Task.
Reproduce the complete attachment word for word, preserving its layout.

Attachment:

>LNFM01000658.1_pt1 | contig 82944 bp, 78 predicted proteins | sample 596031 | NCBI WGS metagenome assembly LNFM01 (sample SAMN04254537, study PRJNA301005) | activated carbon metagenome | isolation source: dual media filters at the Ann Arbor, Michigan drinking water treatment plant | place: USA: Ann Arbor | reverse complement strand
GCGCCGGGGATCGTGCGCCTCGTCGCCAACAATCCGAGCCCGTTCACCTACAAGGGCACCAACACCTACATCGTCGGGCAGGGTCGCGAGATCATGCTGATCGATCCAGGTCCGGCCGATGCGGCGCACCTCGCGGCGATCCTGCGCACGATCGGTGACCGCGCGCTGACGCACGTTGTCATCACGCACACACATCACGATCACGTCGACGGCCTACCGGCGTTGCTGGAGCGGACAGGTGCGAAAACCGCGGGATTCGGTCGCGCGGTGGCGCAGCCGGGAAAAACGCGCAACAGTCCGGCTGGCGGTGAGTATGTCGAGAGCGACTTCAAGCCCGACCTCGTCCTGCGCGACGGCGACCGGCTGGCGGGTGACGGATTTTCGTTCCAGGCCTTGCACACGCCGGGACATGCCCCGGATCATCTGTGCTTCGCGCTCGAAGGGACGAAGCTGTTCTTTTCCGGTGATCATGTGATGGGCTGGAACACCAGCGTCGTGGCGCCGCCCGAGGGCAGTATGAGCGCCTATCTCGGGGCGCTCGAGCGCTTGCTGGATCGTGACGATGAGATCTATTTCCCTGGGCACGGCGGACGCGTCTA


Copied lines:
>LNFM01000658.1_pt1 | contig 82944 bp, 78 predicted proteins | sample 596031 | NCBI WGS metagenome assembly LNFM01 (sample SAMN04254537, study PRJNA301005) | activated carbon metagenome | isolation source: dual media filters at the Ann Arbor, Michigan drinking water treatment plant | place: USA: Ann Arbor | reverse complement strand
GCGCCGGGGATCGTGCGCCTCGTCGCCAACAATCCGAGCCCGTTCACCTACAAGGGCACCAACACCTACATCGTCGGGCAGGGTCGCGAGATCATGCTGATCGATCCAGGTCCGGCCGATGCGGCGCACCTCGCGGCGATCCTGCGCACGATCGGTGACCGCGCGCTGACGCACGTTGTCATCACGCACACACATCACGATCACGTCGACGGCCTACCGGCGTTGCTGGAGCGGACAGGTGCGAAAACCGCGGGATTCGGTCGCGCGGTGGCGCAGCCGGGAAAAACGCGCAACAGTCCGGCTGGCGGTGAGTATGTCGAGAGCGACTTCAAGCCCGACCTCGTCCTGCGCGACGGCGACCGGCTGGCGGGTGACGGATTTTCGTTCCAGGCCTTGCACACGCCGGGACATGCCCCGGATCATCTGTGCTTCGCGCTCGAAGGGACGAAGCTGTTCTTTTCCGGTGATCATGTGATGGGCTGGAACACCAGCGTCGTGGCGCCGCCCGAGGGCAGTATGAGCGCCTATCTCGGGGCGCTCGAGCGCTTGCTGGATCGTGACGATGAGATCTATTTCCCTGGGCACGGCGGACGCGTCTA